The Most Super Basic, Newbee Mead
YIELD: Makes about 1 gallons, which should fill 4 ½- 5, 750 mL bottles.
- 3 pounds of grade-A honey
- ~ 1 gallon of filtered or bottled water
- 5 grams* of freeze-dried wine, champagne, or dedicated mead yeast
*we use Lalvin D47 yeast strain because it is a reliable and produces some fruity notes. It has a clean fermentation and produces moderate body. One thing to note is that is extremely sensitive to temperature so ferment below 68
Making mead requires essentially the same basic equipment that comes in your beer brewing kit. However, we do try to be as green and use as many recycled items as possible. Here is what you need to start:
- Empty 1 gallon Carlo Rossi jug
- 3-pound plastic honey jar ( we didn’t have a scale when we started, so this was a good way for us measure honey)
- Stirring Spoon
- Sanitization solution ( we use Star San)
- Airlock and carboy bung
Note on equipment:
All your equipment must be sanitized or sterilized before use! Put all the equipment (including the cup and stirring spoons) into a bucket or sink, fill with water, and follow sanitization ratio on the Star San bottle. Remember, do not fear the foam!
Add the yeast (Lalvin D47) to 2 oz of water and let sit to re-hydrate (follow rehydration protocol on the package)
Pour 3 pounds of honey into the carboy
Add water into the carboy
Stir, swirl, or shake until all honey is dissolved and the liquid is aerated in the carboy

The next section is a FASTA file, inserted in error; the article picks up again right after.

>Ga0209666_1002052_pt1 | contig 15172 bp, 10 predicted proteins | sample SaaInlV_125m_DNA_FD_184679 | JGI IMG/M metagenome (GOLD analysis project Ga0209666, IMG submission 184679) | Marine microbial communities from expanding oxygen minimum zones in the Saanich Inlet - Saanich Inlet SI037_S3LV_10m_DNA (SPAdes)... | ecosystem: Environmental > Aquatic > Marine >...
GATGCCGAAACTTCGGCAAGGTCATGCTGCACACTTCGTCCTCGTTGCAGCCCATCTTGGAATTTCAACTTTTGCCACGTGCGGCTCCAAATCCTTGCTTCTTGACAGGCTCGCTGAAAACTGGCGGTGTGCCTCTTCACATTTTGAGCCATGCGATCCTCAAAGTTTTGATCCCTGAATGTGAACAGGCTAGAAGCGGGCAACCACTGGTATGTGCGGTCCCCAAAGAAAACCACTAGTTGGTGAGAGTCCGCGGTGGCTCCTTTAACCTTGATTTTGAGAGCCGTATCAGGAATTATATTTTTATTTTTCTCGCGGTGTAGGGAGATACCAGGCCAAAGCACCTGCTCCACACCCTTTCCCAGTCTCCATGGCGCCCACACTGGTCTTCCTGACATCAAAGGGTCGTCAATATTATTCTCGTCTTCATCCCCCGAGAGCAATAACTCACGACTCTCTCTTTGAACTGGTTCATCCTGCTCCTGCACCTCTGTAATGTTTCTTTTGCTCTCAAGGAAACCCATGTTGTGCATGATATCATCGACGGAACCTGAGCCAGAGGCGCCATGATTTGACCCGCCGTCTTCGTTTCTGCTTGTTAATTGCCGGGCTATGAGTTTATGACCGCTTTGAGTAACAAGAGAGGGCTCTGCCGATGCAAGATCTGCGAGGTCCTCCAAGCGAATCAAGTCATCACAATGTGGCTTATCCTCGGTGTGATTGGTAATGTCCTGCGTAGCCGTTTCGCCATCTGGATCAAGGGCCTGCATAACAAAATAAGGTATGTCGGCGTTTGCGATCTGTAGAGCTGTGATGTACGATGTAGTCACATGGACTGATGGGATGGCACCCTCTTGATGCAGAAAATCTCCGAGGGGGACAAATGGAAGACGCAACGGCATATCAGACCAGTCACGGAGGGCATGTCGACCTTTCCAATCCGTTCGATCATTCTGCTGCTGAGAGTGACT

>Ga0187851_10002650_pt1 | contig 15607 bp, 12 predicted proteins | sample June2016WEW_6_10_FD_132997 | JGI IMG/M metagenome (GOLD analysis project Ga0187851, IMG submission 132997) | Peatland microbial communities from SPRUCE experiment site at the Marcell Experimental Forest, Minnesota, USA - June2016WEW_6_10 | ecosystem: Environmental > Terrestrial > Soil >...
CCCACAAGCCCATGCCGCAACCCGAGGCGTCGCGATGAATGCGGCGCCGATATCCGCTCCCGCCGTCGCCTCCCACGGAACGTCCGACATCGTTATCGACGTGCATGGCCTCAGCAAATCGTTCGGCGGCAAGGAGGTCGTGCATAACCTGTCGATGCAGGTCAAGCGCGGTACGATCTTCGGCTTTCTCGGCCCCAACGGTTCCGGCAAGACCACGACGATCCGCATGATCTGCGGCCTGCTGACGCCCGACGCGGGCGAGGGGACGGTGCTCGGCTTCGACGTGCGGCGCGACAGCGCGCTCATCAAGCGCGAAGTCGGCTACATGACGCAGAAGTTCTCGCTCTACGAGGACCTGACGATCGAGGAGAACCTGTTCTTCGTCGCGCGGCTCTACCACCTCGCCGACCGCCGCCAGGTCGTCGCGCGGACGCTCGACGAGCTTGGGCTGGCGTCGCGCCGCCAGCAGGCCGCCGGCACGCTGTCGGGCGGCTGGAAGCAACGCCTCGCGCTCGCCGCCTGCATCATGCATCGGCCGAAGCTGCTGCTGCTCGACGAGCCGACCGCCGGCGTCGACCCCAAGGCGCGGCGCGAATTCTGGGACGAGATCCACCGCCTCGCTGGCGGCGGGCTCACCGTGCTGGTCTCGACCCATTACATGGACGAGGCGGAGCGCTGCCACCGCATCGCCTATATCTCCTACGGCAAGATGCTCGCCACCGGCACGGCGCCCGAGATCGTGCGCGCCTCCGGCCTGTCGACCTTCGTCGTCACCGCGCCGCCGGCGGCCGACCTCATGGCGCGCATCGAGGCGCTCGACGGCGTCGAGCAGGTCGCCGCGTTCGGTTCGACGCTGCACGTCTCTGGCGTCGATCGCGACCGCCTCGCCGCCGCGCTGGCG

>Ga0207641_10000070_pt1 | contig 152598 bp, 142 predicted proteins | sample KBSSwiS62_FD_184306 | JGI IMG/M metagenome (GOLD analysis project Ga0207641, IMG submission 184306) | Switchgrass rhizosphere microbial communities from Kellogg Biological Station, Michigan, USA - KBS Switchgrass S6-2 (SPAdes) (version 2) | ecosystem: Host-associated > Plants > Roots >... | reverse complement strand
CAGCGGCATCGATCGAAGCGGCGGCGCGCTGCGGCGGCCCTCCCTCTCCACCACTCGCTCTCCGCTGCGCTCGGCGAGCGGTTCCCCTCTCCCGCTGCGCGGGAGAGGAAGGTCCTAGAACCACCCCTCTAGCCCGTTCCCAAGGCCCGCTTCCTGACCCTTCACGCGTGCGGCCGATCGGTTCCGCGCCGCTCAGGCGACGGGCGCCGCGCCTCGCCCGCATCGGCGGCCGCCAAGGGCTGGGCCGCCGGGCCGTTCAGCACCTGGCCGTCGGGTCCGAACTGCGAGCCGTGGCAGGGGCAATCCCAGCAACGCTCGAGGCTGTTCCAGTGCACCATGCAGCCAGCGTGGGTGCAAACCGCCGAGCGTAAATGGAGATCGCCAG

Check the yeast's temperature and check for activity in your cup (To make sure the yeast is healthy and strong during fermentation, you should see bubbles disrupt the surface)
Once the yeast is within 10 degrees of your 'must' (water + honey) in your carboy, 'pitch' the yeast into your must.
Seal carboy with bung and airlock (filled with vodka, star san solution, or some other type of sanitized liquid) and store in a dark place at a temperature below 68 degrees.
Once fermentation has stopped (indicative by no change in gravity reading from the hydrometer), rack to another 1-gallon carboy to clarify the mead. Rule of thumb is about 4 weeks from start.
Store in a dry, dark space at a temperature of 59 to 68 degrees Fahrenheit.
Stabilize and preserve the flavor of your mead with sulfites and potassium sorbate to inoculate the yeast, preserving the flavor and helping fight against oxidation. We use campden tablets and potassium sorbate.
Bottle once you can completely see through the carboy, then let age in the bottle for another about 4 months.
Notes for newbies:
- To check the AVB of your mead, be sure you use the Hydrometer to take a gravity reading (relative density) before step 7. Once you're ready to bottle, again, check the end gravity and use the MeadMakr site to figure out ABV .
- Feed your mead: we use Fermaid O. 1.5 grams per gallon, once a day for the first 3 days after brewing.